EHL was quoted on a habitat conservation plan for the Santa Ana River Wash and had a letter on fire hazard published.

Redlands Daily Facts provided detailed reporting on the newly-approved Wash Plan, a federal Habitat Conservation Plan under the Endangered Species Act, for a stretch of the upper Santa Ana River (“Can a new plan for the wash that runs between Redlands and Highland protect flowers, animals and mining?” July 26, 2020). After a long and concerted effort, the San Bernardino Valley Water Conservation District put together this creative plan for the endangered San Bernardino kangaroo rat and other rare plant and animal species. Groundwater recharge and existing sand mining, mostly on degraded land, were balanced with new conservation and restoration. A land exchange with the Bureau of Land Management played an important role, which required the assistance of Representatives Aguilar and Cook. EHL’s executive director was quoted:

“If you see it in the springtime it’s full of these flowers and yucca spikes, and it’s something that’s almost vanished,” Silver said. “The technical term is alluvial fan, and they used to be widespread all along the Santa Ana River, the tributaries that come off the mountains, and it’s all been developed.”

Silver said the plans are well designed.

“It put the developed areas in the least sensitive (places), and it protected the areas that were most important biologically,” Silver said. “That’s something that it did right, which we don’t always find.”

Silver called the washes beautiful.

“This is one of those rare places where you still have these species present,” Silver said, “and it’s really important to protect it as part of our natural heritage, so people can understand their environment and enjoy the beauty, but also for these rare animals who have no place to go.”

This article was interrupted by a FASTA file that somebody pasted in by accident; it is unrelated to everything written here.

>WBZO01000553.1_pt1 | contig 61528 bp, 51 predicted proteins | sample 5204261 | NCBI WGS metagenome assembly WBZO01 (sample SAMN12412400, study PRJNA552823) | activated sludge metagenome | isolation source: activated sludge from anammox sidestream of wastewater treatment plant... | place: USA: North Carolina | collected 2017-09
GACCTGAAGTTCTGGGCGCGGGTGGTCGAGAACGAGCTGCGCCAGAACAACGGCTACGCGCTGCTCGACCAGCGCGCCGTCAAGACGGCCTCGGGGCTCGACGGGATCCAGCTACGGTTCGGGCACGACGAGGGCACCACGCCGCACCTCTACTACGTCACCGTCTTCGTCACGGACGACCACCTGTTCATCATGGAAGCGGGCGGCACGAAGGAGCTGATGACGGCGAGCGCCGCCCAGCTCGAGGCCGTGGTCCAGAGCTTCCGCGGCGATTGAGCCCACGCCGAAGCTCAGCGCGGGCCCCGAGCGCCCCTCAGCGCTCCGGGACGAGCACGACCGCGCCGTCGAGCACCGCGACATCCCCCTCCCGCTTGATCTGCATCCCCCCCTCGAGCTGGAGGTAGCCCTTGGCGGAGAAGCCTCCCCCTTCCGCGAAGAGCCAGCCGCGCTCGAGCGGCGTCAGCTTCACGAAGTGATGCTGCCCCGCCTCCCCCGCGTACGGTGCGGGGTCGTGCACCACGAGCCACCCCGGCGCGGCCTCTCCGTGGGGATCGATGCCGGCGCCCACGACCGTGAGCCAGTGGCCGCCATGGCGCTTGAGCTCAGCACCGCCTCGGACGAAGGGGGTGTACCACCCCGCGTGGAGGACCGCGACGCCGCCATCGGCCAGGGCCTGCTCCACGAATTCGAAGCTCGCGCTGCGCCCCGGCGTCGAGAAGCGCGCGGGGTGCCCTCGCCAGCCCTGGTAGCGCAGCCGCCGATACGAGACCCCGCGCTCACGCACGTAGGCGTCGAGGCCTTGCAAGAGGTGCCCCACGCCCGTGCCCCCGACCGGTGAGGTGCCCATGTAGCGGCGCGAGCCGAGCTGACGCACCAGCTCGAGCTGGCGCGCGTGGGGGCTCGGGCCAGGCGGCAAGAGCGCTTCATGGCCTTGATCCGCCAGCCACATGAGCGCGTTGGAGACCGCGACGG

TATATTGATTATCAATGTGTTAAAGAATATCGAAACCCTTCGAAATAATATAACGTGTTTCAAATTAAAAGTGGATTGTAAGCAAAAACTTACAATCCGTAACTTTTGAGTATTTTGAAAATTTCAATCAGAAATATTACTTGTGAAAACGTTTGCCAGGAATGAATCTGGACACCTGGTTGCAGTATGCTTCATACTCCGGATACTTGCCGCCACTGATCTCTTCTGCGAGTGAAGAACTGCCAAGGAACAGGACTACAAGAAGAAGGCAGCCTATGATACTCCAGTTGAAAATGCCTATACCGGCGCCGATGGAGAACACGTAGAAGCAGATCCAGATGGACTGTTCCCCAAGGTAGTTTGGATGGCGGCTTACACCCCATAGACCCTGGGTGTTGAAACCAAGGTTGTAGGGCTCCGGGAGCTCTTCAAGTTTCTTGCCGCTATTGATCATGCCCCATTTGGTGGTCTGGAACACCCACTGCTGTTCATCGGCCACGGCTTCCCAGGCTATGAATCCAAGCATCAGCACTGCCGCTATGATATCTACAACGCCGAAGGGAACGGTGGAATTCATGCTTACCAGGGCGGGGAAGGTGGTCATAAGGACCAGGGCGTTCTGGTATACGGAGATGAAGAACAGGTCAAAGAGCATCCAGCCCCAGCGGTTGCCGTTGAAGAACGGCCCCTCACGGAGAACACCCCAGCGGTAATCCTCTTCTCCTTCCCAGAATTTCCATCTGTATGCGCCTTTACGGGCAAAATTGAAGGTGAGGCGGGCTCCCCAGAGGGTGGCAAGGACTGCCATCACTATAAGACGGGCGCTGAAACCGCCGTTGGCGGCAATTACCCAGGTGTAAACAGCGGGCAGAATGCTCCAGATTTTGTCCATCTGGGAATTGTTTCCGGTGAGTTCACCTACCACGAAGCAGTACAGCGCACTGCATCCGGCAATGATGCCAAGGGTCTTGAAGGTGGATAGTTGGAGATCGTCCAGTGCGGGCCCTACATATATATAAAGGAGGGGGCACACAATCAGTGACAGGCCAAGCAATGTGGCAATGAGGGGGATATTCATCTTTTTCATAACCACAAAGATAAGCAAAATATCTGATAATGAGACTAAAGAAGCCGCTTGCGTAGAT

In the Sept. 24, 2020 edition of the San Francisco Chronicle, EHL responded to an attack on CEQA and on EHL’s litigation over the misguided CalFire Vegetation Treatment Program. Our letter to the editor reads:

Don’t build in fire zone

In his commentary, John King finds it convenient to blame the California Environmental Quality Act for an array of ills, including fire hazard.

Our group’s litigation against CalFires’ Vegetation Treatment Program (VTP) does not seek to curtail prescribed burns in conifer forests, but rather to prevent over-treatment in California shrublands, which have suffered an excess of fire.

Such over-treatment only leads to replacement with flammable weeds. Indeed, CalFire has itself admitted that its VTP is ineffective during the wind-driven fires in Southern California that do all the damage.

Instead, we support more strategic vegetation treatments that do work. The start of a true common sense approach would be to stop expanding new housing into the fire zone.

In a related activity, on October 20, 2020, EHL testified before a committee of the State Legislature and made similar points.